Made To Be Seen

I’ve just been browsing through Made to Be Seen, a new-ish collection of essays from the University of Chicago Press edited by Marcus Banks and Jay Ruby.  Although its subtitle is Perspectives on the History of Visual Anthropology, don’t let that put you off: it has some fascinating material that’s relevant to anyone interested in thinking about visual culture.

This is because anthropologists so often understand the specificities of visuality as a kind of social practice.  And read together, several of the essays exemplify rather different versions of that approach.  For some contributors, visuality ‘as a social practice’ is about the very act of seeing being “a social activity, a proactive engagement with with the world, a realm of expertise that depends heavily on trained perception and on a structured environment,” to quote Cristina Grasseni’s chapter abstract.  The collection’s introduction explores the academic discipline of anthropology itself as one sort of ‘structured environment’ that encouraged particular ways of using specific sorts of images (a history traced in Arnd Schneider’s chapter by looking at anthropologists and others experimenting, not always successfully, with new visual technologies and methodologies).  Here, the ‘social’ is understood more in terms of particular institutions and organisations and the things they do and do not do, allow and ignore.  Then there is Elizabeth Edward’s discussion of emergent ‘vernacular’ photographies, which suggests a somewhat different, more overdetermined relation between forms of social organisation and the use of visualising technologies, which is also implicit in Sarah Pink’s discussion of the arrival of digital technologies in Anthropology-world. Faye Ginsburg, meanwhile, concentrates more on the politics of conflicts over specific visualisations… but you get my drift – all the chapters have something interesting to say to readers who might never think of themselves as interested in the history of visual anthropology, but who are interested in visuality as a social practice (and who are interested in how to conceptualise that approach).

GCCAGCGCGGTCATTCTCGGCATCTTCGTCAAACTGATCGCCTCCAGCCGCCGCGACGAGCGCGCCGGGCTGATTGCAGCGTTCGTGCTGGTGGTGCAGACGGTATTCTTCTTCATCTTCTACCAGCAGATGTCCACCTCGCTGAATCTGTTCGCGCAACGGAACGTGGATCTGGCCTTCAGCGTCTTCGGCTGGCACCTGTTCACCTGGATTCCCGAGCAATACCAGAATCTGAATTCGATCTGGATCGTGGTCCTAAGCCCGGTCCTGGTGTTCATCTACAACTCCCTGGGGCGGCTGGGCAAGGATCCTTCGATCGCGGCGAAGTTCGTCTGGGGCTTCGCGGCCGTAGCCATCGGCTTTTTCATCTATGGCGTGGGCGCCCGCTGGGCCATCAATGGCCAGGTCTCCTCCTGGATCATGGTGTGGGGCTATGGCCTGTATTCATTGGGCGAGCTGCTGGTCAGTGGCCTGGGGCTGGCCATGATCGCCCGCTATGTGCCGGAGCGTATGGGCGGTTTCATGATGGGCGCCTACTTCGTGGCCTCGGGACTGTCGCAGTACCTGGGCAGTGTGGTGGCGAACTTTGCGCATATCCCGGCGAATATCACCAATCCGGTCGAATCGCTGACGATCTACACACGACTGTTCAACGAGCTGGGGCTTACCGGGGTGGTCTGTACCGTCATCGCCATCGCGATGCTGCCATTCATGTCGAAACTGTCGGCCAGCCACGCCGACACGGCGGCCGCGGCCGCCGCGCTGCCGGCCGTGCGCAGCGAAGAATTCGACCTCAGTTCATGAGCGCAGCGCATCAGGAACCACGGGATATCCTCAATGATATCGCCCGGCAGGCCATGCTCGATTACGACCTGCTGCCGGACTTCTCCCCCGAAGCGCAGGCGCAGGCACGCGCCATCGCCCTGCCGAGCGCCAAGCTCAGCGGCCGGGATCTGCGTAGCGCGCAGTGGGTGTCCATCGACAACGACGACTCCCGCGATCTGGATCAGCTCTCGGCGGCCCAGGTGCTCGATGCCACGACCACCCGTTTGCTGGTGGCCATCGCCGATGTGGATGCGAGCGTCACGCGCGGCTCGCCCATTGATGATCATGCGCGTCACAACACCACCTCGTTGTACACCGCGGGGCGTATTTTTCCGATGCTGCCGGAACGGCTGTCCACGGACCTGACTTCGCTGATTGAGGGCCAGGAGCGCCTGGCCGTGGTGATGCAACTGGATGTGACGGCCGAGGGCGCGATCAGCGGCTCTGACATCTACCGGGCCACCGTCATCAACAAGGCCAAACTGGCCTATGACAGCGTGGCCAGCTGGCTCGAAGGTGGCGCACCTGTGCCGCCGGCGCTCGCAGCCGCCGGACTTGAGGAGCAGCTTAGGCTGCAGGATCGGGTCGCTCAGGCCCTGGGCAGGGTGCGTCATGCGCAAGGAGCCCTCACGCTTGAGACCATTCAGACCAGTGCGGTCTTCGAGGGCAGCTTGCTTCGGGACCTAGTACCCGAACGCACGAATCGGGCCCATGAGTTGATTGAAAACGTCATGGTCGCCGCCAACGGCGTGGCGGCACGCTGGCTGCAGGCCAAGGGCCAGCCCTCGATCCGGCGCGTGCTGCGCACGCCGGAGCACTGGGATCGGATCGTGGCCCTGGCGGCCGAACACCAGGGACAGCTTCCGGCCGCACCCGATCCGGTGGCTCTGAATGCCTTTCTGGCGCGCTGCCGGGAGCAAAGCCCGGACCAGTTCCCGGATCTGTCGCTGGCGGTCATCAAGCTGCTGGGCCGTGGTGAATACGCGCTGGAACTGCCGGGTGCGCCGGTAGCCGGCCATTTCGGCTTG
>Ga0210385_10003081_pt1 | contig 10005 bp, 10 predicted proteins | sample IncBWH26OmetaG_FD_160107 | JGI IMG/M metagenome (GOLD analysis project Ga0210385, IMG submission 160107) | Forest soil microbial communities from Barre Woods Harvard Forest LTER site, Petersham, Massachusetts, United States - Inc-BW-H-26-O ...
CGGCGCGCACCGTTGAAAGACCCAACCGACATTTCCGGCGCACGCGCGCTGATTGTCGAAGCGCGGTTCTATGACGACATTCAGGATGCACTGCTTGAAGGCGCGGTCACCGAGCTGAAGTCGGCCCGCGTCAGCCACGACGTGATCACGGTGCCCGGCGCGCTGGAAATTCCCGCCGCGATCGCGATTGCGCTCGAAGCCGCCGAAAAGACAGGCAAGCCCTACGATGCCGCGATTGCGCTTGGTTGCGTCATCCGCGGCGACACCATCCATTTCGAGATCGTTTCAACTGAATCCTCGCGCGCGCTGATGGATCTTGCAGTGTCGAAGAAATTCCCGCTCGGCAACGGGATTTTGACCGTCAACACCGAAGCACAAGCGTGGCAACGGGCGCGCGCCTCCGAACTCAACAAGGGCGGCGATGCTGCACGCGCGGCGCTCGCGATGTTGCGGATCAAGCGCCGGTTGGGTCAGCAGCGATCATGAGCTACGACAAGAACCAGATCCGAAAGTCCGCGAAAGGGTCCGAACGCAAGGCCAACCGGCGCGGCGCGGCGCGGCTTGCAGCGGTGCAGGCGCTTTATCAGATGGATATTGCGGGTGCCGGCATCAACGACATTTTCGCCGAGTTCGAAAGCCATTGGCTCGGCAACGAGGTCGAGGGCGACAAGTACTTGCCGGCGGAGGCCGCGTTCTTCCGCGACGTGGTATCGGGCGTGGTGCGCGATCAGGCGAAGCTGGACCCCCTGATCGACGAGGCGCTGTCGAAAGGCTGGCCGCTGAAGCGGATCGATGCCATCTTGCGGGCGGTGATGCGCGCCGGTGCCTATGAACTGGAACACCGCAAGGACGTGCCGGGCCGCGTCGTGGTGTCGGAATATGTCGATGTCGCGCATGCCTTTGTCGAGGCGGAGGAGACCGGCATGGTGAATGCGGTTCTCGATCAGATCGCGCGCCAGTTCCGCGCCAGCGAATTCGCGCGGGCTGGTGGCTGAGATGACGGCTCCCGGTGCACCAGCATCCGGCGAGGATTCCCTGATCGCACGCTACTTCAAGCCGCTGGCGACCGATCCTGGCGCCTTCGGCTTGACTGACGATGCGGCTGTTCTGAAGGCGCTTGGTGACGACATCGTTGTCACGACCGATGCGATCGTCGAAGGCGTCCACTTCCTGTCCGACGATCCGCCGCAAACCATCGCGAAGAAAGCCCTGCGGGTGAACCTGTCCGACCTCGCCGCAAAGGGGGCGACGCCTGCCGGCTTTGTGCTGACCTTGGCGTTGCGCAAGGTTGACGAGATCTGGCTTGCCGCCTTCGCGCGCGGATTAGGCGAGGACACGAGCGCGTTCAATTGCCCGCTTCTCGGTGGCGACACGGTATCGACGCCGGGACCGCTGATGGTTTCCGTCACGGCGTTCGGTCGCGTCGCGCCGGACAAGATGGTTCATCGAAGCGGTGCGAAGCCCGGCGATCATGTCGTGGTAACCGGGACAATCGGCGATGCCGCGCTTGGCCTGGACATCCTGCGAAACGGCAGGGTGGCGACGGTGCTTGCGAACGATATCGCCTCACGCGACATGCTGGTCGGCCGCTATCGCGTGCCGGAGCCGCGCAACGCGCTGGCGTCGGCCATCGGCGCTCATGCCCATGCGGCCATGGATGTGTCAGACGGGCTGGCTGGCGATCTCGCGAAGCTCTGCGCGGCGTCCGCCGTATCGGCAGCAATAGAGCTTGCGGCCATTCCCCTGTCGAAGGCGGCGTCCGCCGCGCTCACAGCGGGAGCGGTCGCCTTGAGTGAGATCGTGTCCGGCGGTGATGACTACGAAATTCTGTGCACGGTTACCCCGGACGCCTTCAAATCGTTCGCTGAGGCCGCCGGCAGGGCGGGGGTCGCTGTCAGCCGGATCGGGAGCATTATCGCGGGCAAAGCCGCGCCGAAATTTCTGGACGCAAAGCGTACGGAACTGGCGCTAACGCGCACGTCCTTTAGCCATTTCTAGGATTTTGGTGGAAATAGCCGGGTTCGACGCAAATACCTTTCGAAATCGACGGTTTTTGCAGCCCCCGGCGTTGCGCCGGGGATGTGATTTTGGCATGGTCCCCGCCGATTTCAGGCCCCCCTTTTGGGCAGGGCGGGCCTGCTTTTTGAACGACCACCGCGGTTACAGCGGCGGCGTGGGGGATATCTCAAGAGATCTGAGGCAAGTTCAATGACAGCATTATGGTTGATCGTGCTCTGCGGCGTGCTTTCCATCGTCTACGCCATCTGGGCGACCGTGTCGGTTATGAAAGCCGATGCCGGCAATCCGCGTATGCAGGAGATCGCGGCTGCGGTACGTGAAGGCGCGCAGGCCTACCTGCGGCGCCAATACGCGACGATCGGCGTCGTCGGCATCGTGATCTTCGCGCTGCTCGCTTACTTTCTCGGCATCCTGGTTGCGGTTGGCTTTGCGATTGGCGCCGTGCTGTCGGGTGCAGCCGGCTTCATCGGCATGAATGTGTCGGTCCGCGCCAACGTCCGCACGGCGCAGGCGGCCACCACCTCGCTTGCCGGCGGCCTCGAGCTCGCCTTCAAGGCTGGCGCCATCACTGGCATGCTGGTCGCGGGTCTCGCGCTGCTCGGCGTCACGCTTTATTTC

Made to be read, I would say.

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